Graduates offer different ways to ‘get rich,’ quickly pay off your student loan debt
NEW YORK (CNNMoney) – When Mohammad Majd graduated from Drexel University in 2009, he had $200 in his bank account and thousands in student loan debt.
In all, he had $55,000 in student loan debt and was making the minimum payment of $460 a month.
“I began attacking my student loans by making double and triple payments. Like a lot of other recent graduates, I was conditioned to fear debt and I made a point to get rid of it as soon as possible,” he wrote in an op-ed piece for CNN.
He soon began asking himself why he was breaking his back to pay off a loan with a 3 to 6 percent interest rate.
“I changed my entire philosophy on debt. I started making minimum payments on my student loans, picked up a “Stock Investing for Dummies” book, and put whatever extra money I made into the stock market,” he said.
When he turned 26, he had earned $35,000 in his investment account, which was the same amount he owed.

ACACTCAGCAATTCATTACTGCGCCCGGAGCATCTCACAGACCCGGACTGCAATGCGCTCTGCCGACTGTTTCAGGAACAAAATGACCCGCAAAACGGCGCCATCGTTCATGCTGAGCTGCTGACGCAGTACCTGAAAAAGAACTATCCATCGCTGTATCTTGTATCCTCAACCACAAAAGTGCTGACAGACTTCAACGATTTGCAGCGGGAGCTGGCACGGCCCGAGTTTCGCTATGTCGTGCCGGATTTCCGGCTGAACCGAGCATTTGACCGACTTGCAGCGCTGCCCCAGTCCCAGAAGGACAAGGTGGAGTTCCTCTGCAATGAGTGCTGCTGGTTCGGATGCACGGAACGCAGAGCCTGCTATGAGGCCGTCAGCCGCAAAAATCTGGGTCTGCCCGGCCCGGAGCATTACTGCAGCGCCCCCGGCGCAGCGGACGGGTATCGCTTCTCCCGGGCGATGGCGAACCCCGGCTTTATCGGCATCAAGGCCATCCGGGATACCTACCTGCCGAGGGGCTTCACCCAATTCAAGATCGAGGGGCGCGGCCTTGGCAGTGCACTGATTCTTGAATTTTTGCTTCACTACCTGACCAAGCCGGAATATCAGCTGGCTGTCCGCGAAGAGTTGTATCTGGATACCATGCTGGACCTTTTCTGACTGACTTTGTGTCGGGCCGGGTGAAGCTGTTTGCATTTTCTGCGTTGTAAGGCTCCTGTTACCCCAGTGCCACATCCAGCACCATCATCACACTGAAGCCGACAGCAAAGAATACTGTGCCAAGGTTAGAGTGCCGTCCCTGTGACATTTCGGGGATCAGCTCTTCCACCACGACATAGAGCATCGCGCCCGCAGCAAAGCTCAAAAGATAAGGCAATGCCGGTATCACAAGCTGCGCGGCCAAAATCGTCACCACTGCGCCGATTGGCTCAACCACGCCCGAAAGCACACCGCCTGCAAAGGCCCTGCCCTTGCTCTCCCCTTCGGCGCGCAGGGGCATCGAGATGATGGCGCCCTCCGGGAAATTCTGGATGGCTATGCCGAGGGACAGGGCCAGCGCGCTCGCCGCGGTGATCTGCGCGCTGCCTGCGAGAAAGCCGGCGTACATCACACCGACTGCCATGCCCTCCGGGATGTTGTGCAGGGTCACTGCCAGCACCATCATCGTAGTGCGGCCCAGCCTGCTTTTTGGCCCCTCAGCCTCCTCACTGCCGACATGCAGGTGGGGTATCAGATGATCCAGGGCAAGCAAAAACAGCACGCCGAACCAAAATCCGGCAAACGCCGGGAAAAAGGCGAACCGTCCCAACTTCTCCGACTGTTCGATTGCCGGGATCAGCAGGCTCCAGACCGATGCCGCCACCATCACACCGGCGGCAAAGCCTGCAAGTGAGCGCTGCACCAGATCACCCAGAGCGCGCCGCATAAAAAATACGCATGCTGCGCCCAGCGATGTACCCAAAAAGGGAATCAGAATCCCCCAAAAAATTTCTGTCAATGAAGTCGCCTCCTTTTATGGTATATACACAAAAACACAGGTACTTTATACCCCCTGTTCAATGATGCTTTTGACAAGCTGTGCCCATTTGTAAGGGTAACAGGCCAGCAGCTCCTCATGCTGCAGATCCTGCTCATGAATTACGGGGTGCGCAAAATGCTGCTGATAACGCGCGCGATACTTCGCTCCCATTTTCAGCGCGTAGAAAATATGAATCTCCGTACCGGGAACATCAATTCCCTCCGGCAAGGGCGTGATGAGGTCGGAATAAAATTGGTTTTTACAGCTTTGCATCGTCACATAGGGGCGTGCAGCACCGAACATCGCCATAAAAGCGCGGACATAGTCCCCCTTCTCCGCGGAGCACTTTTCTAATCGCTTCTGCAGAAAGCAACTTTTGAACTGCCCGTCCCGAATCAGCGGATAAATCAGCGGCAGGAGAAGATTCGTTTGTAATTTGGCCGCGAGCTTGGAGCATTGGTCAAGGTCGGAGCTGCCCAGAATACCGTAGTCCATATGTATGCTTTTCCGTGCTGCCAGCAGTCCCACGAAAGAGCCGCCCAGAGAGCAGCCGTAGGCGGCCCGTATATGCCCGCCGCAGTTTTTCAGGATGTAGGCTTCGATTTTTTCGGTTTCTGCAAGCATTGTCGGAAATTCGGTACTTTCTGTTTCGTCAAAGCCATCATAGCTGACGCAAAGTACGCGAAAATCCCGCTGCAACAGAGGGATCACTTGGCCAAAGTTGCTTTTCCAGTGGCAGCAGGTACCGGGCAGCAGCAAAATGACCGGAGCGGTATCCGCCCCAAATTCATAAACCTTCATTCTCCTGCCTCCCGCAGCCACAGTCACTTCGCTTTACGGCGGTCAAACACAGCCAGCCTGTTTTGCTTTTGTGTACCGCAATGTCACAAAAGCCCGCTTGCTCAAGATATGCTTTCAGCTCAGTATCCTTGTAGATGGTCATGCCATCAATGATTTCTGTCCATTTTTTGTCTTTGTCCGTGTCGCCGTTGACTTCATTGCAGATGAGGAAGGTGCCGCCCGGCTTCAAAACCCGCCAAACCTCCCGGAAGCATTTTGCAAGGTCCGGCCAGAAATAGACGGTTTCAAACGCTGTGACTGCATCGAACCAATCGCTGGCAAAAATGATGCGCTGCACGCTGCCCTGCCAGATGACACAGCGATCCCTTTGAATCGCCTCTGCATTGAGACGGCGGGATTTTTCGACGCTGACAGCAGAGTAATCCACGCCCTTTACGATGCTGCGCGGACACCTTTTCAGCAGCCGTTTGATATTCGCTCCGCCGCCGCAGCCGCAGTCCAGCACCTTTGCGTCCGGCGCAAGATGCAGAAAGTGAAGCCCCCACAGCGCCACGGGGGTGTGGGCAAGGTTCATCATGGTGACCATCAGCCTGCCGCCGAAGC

He says he could either pay off the loans entirely and put the $460 he would be paying into the stock market, or continue making the minimum payments.
Majd says he will continue to make the minimum payment and hopes to have nearly $75,000 in savings within the next couple of years.
However, using the stock market is a risky tool.
If you aren’t sure exactly how to make money using stocks, ask for professional help.
Also, don’t forget about taxes.
You may owe the government money on the cash that you earn in the stock market.
Earlier this year, she had $13,000 left to pay and felt like she would never be able to pay it off.
After getting a decent job, she began putting every penny she saved into paying off the loan.
She cut back on purchasing furniture, shopped at thrift stores and walked wherever she could.
By the end of the year, she made her final loan payment.
After being fortunate to land a good job, he says he made a conscious decision to be debt-free and used a few easy steps to pay off those loans.
He says he stopped getting into additional debt by sticking with his old car, he learned all about the loans he owed and looked for debt-relief options, like loan-forgiveness programs.
Netzley says he paid as much as he could on the higher-interest rate loans first.
He also started investing in the stock market, but warns it can hurt you in the end if you are not careful.